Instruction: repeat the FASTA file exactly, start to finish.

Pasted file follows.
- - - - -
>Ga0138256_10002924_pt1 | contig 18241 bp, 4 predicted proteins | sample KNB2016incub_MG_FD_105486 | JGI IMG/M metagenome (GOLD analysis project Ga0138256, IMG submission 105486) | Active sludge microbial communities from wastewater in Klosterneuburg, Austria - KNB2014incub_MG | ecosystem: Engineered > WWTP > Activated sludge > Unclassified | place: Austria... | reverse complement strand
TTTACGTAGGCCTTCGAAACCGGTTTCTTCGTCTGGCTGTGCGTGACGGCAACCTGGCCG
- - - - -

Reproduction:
>Ga0138256_10002924_pt1 | contig 18241 bp, 4 predicted proteins | sample KNB2016incub_MG_FD_105486 | JGI IMG/M metagenome (GOLD analysis project Ga0138256, IMG submission 105486) | Active sludge microbial communities from wastewater in Klosterneuburg, Austria - KNB2014incub_MG | ecosystem: Engineered > WWTP > Activated sludge > Unclassified | place: Austria... | reverse complement strand
TTTACGTAGGCCTTCGAAACCGGTTTCTTCGTCTGGCTGTGCGTGACGGCAACCTGGCCG